Feel something is wrong? Something probably is!

Today I had faced a near disaster. We were to deliver an offline HTML/CSS/JS based web application which was planned for distribution in a major Arab-African event using USB drives. The application itself was pretty straight forward, we had to export and stage data, implement a JSON provider, convert those exported data to JSON and use it inside our application using AJAX calls. Even though the project was small, we had a commitment and a very rigid deadline. There was another company who were waiting for us to provide the files for them to prepare and deliver the USB for the event. I had a junior colleague working with me. For the sake of visibility, we placed the development version of the application in his local apache server and also on our demo server. The project ended very quickly with almost no hiccups. Not even the smallest ones! I was very happy to see it progressing rapidly. But, at the same time I had something in my head telling me something is wrong. The project was too small for me to get worried. We tested the application in different browsers for compatibility and then delivered on schedule. The client was more than happy.

Three days after, the company who were responsible for the USB came back to us with some questions. I was not in the office, so my project manager downloaded the contents which we had sent them earlier and KABOOM! It was not working! Well, it was working with Firefox, but not with Chrome or Internet Explorer. By this time, they must have prepared the USB cards and shipped them to our client! We were at loss!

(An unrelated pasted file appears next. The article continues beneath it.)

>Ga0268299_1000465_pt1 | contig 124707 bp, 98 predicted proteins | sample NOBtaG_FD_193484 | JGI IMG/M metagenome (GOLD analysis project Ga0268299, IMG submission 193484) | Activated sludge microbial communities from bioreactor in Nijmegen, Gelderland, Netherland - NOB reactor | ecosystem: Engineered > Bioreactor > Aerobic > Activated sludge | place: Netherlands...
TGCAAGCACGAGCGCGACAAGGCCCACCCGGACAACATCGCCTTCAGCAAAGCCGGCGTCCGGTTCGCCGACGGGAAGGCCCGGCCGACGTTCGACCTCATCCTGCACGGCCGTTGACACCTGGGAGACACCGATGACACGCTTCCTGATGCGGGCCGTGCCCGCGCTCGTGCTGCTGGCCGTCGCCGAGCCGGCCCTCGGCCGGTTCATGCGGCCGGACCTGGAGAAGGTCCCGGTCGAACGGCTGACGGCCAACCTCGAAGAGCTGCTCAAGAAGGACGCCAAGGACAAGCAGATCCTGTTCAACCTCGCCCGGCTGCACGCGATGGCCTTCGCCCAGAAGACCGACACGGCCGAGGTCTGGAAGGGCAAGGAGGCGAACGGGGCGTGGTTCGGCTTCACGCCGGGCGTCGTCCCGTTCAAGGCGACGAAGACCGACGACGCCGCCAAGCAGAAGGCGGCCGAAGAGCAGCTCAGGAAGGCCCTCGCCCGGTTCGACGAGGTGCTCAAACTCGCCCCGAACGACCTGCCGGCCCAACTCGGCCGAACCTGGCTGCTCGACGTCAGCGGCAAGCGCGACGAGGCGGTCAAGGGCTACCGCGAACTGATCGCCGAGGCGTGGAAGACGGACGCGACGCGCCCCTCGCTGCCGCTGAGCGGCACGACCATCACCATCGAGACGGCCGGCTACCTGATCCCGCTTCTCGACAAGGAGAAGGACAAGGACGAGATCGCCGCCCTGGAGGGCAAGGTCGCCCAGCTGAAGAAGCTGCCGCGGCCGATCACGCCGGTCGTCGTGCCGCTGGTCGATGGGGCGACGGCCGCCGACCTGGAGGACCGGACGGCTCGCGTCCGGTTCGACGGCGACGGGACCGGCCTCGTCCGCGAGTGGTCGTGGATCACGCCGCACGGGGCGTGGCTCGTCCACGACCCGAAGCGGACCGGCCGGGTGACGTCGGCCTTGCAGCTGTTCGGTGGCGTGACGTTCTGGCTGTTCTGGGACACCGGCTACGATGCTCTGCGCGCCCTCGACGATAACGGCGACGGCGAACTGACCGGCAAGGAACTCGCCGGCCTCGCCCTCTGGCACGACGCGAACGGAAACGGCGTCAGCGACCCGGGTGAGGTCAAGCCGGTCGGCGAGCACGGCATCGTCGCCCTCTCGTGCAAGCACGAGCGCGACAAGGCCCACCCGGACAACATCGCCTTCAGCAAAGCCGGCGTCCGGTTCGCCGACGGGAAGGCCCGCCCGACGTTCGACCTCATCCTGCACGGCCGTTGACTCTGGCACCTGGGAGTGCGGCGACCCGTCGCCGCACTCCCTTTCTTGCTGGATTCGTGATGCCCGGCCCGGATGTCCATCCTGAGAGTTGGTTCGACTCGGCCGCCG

The problem was in making AJAX calls to local JSON. Both Chrome and Internet Explorer were treating the AJAX calls to the local JSON files as cross-domain calls and it was failing. I quickly got panicked and could not think of a way to make the AJAX calls domain safe without taking the whole thing apart. This glitch got overlooked since were were testing the whole thing from a local apache server and the JSON file was on the same domain (localhost) as the HTML file. I did check the files directly from the file system, but using only Firefox (which was my default browser) and things worked flawlessly. It never occurred to me to check the files from the file system using different browsers since we had them tested in different browsers earlier from our apache servers, both development and demo!

The solution was very simple. Since all those JSON content were static, we just had to copy those into a javascript variable and use it from there instead of making AJAX calls to get them from the file system. We changed it very quickly and made a second delivery. By this time, my PM had called the USB provider and made sure they did not go for mass production yet. So, in the end, this whole thing did not cost us anything, other than sweat and panic!

The thing is, I was not comfortable while delivering the contents the first time but I did not care to recheck the files thoroughly and systematically. When you’re working in the industry for some time, you actually grow a sixth sense which tells you if something is about to go wrong. Do not ignore these feelings, make sure you’re absolutely confident while delivering. If you feel something might be wrong, chances are high that something is wrong! Trust your instinct, it never hurts to invest an extra hour double checking if everything is behaving as they should.

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